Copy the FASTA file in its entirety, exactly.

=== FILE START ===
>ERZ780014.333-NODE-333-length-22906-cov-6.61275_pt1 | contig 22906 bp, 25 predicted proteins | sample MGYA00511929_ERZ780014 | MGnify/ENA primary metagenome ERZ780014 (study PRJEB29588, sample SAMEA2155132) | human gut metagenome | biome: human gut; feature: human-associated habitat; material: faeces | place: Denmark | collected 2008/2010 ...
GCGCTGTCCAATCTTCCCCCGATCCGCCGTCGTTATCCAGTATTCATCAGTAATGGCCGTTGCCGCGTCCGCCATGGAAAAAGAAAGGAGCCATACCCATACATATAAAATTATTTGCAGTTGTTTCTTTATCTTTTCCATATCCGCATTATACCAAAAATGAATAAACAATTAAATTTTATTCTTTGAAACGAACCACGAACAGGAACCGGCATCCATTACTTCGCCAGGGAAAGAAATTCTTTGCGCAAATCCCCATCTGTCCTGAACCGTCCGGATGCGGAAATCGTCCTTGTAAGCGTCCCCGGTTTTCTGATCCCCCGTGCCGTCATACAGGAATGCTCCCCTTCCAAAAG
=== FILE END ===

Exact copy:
>ERZ780014.333-NODE-333-length-22906-cov-6.61275_pt1 | contig 22906 bp, 25 predicted proteins | sample MGYA00511929_ERZ780014 | MGnify/ENA primary metagenome ERZ780014 (study PRJEB29588, sample SAMEA2155132) | human gut metagenome | biome: human gut; feature: human-associated habitat; material: faeces | place: Denmark | collected 2008/2010 ...
GCGCTGTCCAATCTTCCCCCGATCCGCCGTCGTTATCCAGTATTCATCAGTAATGGCCGTTGCCGCGTCCGCCATGGAAAAAGAAAGGAGCCATACCCATACATATAAAATTATTTGCAGTTGTTTCTTTATCTTTTCCATATCCGCATTATACCAAAAATGAATAAACAATTAAATTTTATTCTTTGAAACGAACCACGAACAGGAACCGGCATCCATTACTTCGCCAGGGAAAGAAATTCTTTGCGCAAATCCCCATCTGTCCTGAACCGTCCGGATGCGGAAATCGTCCTTGTAAGCGTCCCCGGTTTTCTGATCCCCCGTGCCGTCATACAGGAATGCTCCCCTTCCAAAAG